At approximately this time yesterday morning, the question of “what to do about the schools” was remarkably uncontroversial, as these things go. In the face of an explosion in the number of cases, hospital admissions, and ICU admissions on foot of covid, the country had basically made peace with the fact that schools would not open for the remainder of January. Students and teachers would go back to online learning, for the month, and we would all live with the imperfections and difficulties that situation brings. Some people, of course, didn’t like it. But an overwhelming majority recognised that it was inevitable, and understandable.

Then, for reasons that are unclear, Fianna Fáil unilaterally decided to change the plan. Unilaterally, because, as we now know, they did not seek feedback from teachers unions, schools, students, or any other stakeholder.

Now, we are told, the Government wants leaving cert students to attend school three days a week, while other classes will work from home.

It’s the classic political idea which sounds smart for about three minutes, before you think through its consequences. The Teachers Union of Ireland took those three minutes, considered the consequences, and then let the Government have both barrels:

The proposed opening of schools for Leaving Certificate students will inevitably see large numbers of people – teachers, other staff and students – mixing in confined spaces at a time when the unambiguous public health advice to the population is to do the exact opposite. At a time of significant rise in positive COVID-19 cases and large numbers in isolation due to contact tracing plus the serious concerns about the new variant of the disease, this appears to be an extremely dangerous risk to take.

Moreover, if COVID-19 gains a foothold in schools, the inevitable result will be an increase in infection rates and resultant teacher absence, putting at severe risk the service to all students.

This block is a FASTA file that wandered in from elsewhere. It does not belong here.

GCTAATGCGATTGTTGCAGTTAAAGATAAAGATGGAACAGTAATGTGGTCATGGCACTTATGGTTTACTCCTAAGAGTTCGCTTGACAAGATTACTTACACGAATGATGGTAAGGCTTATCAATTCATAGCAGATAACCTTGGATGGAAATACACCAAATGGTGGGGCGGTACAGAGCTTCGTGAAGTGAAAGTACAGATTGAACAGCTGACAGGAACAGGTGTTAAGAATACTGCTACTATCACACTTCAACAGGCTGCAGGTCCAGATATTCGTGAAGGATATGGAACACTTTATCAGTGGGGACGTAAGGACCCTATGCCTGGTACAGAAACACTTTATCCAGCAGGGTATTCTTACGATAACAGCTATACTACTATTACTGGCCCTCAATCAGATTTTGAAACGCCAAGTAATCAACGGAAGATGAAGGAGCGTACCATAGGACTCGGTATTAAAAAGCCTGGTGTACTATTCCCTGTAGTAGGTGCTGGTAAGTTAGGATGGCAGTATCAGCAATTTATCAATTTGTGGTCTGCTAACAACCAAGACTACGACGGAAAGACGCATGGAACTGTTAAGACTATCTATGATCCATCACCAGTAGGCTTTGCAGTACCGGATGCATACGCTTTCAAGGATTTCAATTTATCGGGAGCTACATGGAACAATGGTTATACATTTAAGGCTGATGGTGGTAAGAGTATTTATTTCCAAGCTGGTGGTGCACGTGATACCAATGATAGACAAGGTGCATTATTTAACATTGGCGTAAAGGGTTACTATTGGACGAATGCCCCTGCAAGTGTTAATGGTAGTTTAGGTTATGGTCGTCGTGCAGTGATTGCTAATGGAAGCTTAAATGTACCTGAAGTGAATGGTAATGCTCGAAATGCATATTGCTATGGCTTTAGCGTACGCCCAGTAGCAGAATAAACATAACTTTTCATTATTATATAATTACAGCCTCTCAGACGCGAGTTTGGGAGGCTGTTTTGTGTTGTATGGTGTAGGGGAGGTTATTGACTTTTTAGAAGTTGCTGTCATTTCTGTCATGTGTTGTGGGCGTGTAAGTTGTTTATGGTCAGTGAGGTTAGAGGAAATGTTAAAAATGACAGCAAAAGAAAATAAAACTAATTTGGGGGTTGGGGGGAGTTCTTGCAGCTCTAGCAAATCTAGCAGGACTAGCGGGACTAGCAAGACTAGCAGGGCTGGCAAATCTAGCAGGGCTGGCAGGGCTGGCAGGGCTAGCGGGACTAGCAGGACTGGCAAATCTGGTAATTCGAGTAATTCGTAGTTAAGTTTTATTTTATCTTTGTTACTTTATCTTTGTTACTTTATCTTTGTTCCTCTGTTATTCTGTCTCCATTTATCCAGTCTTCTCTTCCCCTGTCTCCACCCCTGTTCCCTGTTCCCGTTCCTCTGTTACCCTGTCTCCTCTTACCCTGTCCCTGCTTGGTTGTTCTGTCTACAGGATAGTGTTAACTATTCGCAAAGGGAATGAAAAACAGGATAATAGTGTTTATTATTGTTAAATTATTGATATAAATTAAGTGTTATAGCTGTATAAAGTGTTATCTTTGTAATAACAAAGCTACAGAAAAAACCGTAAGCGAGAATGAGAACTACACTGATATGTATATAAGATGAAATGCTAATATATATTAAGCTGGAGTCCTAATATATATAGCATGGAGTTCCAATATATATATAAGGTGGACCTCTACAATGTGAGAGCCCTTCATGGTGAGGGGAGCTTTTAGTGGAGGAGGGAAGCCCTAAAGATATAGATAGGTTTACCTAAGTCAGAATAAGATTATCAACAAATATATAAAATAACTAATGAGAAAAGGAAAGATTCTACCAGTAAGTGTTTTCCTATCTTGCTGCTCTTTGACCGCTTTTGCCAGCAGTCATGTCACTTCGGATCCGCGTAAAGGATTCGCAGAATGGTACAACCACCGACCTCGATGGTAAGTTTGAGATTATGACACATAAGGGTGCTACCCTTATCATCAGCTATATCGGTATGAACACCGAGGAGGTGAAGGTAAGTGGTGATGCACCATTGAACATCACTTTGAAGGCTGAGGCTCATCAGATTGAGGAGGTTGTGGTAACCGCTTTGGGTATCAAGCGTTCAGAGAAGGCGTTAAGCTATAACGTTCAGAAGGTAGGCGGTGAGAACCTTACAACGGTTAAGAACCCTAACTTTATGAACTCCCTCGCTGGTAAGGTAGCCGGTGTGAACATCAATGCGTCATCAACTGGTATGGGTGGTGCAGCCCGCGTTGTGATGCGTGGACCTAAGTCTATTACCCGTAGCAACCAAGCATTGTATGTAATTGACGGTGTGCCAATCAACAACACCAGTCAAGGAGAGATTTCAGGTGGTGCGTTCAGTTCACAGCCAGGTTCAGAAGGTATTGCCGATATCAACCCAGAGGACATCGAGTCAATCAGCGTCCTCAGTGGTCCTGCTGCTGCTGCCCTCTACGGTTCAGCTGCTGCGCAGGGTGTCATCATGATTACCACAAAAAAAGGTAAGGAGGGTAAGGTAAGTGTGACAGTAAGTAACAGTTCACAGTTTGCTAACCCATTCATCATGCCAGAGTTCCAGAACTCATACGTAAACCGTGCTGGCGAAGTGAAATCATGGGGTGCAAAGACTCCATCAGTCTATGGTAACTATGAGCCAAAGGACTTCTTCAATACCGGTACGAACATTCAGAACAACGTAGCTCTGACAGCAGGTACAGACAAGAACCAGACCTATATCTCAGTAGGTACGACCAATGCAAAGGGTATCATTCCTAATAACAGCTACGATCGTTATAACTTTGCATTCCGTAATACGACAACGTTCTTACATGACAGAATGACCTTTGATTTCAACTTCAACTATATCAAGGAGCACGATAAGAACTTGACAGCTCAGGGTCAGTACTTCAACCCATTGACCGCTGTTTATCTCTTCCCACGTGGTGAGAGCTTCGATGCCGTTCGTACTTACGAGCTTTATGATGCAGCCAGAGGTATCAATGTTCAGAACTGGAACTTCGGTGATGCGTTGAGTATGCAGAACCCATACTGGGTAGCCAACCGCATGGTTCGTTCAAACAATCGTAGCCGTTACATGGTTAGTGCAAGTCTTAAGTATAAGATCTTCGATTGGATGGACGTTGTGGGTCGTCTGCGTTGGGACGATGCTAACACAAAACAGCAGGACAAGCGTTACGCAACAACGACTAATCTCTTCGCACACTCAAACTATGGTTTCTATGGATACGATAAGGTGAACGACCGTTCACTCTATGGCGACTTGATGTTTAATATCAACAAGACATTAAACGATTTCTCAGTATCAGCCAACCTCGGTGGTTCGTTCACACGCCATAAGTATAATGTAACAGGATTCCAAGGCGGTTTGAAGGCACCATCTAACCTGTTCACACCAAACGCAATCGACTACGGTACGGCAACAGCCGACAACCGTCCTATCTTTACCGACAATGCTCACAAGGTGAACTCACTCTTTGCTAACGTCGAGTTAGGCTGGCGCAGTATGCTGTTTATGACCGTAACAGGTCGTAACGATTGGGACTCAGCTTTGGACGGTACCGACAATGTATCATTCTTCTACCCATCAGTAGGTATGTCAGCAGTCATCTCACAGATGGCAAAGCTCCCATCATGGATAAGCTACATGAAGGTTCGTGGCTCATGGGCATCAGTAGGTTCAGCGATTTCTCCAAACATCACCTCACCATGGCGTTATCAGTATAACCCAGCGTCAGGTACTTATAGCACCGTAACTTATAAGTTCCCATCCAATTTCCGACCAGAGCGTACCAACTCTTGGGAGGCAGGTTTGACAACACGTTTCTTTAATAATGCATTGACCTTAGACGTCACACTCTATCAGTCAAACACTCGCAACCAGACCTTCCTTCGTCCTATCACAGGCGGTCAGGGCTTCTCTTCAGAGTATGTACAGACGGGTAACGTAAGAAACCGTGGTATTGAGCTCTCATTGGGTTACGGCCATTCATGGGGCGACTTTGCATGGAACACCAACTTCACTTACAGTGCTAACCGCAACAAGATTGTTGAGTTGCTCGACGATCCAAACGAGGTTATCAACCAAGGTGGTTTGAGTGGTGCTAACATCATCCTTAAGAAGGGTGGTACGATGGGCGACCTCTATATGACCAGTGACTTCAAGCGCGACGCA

Aside from the very real health and safety concerns for students, staff and the wider community, implementing the proposed return for Leaving Certificate students will be a logistical nightmare, not least in terms of timetabling. Students in other years still have to be catered for, along with those Leaving Certificate students who, for a variety of reasons, will not be in a position to attend.

The health point is relatively obvious, so there’s no need to dwell on it. The real difficulty here is the logistical challenges the Government has landed on schools, students, and teachers, without any consultation.

Teachers, for example, will have to be in school for a minimum of three days (possibly five, though that is unconfirmed) to teach leaving cert students. They will then have to prepare online classes for five other year groups, presumably to be delivered in the two days when the sixth years are at home.

School timetables, which take weeks to develop, in the summer, will have to be re-developed and planned in two or three days.

School busses, which in most towns serve two or three schools simultaneously, have no idea at the time of writing which days they will be required to run on.

Teachers, many of them who have school age children of their own, now face a situation where they are not key workers, and therefore not entitled to childcare, but have children who cannot be cared for in schools, while they themselves are required to attend.

Some sixth-year students simply will not attend, out of fears held either by themselves, or their parents. How are they to be accommodated? By remote learning? At what time?

From a purely political view, this is yet another unforced error by Fianna Fáil. Where there was no substantive opposition, this time yesterday, they have manufactured outrage from the Unions, Parents, Students, and most people with common sense. They have gained nothing.

It is very likely, if not certain, that this opposition will force an embarrassing u-turn. Already, some principals are telling the Irish Times they simply will not comply:

“Has health and safety been abandoned?” asked Michael Cregan, president of the National Association of Principals and Deputy Principals. “There are lots of logistical problems. What provision is there for childcare for teachers?”

A number of school principals – who declined to be named – said they were considering closing and teaching Leaving Cert pupils remotely despite the Government decision.

This is an entirely needless, unforced error. Already, and for some months, there has been a feeling in education circles that the Government was using their sector, without much regard for the health of those in the sector, as a political football.

Yesterday’s move will have confirmed that. And it creates yet another group that will be quite eager to give FF a black eye, if they have the opportunity.

A dunce move. And not for the first time, under Mr. Martin’s leadership.